Element Names: <choice>, <sic>, <corr>

Encoding Rule: We report, inside a <choice> element, both the error, with a <sic> element, and a standard version inside a <corr> element. Compare this encoding rule to the treatment of archaic orthography.

Sample Source Text: book and lead pincel and

Sample Encoding:

<lb/>book and lead <choice><sic>pincel</sic><corr>pencil</corr></choice> and

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Group: Corrections and Emendations

Common Name: Archaic orthography

Contextual Notes: Variant spellings documented in the OED but listed as no longer conventional in the 19th century.

Element Names: <choice>, <orig>, <reg>, <distinct>

Encoding Rule: We encode such spellings differently from apparent spelling errors (i.e., spellings not attested to for any period in the OED), enclosing within a <choice> element both her original spelling (within an <orig> element) and a regularized version (within a <reg> element). Further, within the <orig> element, a <distinct> element contains Smith's text (the <distinct> element identifies "any word or phrase which is regarded as linguistically distinct").

The distinct element contains two attributes: @type with a value of "archaic_orthography" and @time with a value of "CC-CC," where "CC" is the range of centuries for which the OED attests to a given spelling (e.g., "18-18" would designate a spelling identified as conventional only in the 18th century). The <reg> element should contain a single @source attribute with a value of "OED" (the authority used in this edition to identify archaic and regularized spellings).

Note: Variant spellings that the OED identifies as common in the 19th Century are transcribed without comment.

Sample Source Text: a great deal of ruff weather

Sample Encoding:

a great deal of <choice><orig><distinct type="archaic_orthography" time="16-18">ruff</distinct></orig> <reg source="OED">rough</reg></choice> weather.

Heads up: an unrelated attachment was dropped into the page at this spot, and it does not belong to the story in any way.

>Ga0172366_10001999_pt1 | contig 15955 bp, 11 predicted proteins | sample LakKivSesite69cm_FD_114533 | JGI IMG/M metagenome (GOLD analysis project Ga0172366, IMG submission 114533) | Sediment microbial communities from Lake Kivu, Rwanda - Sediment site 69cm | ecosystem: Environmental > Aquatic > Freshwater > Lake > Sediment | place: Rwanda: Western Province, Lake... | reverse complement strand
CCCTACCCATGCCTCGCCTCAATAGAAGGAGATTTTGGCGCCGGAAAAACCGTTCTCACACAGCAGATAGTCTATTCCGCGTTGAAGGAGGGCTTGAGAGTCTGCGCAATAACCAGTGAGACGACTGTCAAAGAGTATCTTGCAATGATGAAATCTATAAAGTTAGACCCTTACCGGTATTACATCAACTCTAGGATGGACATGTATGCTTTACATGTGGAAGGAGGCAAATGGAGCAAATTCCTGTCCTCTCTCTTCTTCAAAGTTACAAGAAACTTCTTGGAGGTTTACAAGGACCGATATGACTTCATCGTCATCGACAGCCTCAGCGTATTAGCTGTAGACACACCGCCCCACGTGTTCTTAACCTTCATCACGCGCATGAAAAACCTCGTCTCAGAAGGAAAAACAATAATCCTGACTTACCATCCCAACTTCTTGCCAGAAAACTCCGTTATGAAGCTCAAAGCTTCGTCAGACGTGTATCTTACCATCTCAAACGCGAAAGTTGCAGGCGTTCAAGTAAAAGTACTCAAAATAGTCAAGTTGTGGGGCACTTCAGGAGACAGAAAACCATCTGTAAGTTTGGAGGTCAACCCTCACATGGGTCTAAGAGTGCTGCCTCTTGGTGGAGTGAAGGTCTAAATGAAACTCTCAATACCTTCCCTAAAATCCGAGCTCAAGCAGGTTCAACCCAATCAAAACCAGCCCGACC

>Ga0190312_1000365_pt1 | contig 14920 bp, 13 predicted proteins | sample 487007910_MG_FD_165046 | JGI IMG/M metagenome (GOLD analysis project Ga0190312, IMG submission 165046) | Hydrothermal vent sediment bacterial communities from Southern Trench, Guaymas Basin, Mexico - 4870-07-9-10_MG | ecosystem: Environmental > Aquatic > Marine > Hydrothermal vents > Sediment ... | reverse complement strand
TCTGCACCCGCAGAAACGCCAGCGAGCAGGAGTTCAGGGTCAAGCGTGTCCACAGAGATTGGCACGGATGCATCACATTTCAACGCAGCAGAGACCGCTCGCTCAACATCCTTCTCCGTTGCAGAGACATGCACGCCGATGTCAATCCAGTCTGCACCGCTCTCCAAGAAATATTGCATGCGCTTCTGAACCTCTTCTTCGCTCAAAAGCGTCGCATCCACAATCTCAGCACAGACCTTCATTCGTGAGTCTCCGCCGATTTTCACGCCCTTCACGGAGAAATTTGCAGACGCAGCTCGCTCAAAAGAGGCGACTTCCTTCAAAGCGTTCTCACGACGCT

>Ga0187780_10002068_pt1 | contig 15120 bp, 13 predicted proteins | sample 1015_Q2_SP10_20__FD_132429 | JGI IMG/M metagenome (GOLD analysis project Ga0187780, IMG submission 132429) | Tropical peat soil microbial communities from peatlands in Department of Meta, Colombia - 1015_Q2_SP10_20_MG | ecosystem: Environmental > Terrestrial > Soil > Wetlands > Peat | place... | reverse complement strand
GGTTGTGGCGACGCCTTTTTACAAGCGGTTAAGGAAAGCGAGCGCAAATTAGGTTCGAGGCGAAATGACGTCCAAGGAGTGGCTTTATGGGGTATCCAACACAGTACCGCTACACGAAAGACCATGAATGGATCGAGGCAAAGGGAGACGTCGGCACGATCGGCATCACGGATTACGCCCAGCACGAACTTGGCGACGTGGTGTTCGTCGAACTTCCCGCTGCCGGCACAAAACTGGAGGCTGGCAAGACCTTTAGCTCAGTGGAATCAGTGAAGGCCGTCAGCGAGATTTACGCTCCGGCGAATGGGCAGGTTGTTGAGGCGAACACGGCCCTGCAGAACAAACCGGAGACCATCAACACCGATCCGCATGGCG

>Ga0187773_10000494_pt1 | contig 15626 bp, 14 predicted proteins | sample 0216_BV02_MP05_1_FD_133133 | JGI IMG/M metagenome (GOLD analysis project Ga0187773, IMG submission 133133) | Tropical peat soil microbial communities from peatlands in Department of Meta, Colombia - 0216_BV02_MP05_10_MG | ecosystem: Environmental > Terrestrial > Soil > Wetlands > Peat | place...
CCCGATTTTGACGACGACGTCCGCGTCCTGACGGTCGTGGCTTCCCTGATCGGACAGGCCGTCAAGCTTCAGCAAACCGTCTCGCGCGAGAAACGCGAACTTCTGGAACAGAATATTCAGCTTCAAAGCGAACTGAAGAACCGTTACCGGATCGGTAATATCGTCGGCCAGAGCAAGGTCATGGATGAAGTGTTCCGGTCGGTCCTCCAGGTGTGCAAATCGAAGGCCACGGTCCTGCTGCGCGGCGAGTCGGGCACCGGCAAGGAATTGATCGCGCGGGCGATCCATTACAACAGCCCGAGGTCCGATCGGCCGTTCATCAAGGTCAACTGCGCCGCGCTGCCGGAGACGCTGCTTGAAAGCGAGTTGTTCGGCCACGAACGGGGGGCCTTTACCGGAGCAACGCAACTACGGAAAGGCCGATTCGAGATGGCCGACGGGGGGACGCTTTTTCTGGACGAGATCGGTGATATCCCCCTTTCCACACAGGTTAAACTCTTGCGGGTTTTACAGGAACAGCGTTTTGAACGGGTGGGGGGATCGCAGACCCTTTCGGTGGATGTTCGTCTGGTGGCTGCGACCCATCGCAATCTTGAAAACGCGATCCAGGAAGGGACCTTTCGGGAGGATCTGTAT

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Group: Corrections and Emendations

Common Name: Supplied text

Contextual Notes: We add text to the document only if we believe, based on contextual or documentary evidence, that the text was intended or necessary to make sense but inadvertently omitted by the writer.

Element Name: <supplied>

Encoding Rule: Enclose the supplied text within the <supplied> element and provide a @reason attribute (a common value would be “omitted”) and a @resp attribute with the value "ed" for "editor." Include a “source” attribute if another source suggests the reading.

Sample Source Text: Moved two miles out of tow

Sample Encoding:

<lb/>Moved two miles out of tow<supplied reason="omitted" resp="ed">n</supplied>

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Group: Discourse

Common Name: Reported speech or thought

Contextual Notes: This element "indicates passages thought or spoken aloud, whether explicitly indicated in the source or not, whether directly or indirectly reported, whether by real people or fictional characters” (TEI P5).

Element Name: <said>

Encoding Rule: Enclose the reported speech or thought within the <said> element. Use the @aloud attribute (true | false) to "indicate whether the quoted matter is regarded as having been vocalized or signed." Use the @direct attribute to "indicate whether the quoted matter is regarded as direct or indirect speech" (true | false). If the reported speech or thought is enclosed in quotation marks, enclosed the text in a <q> element.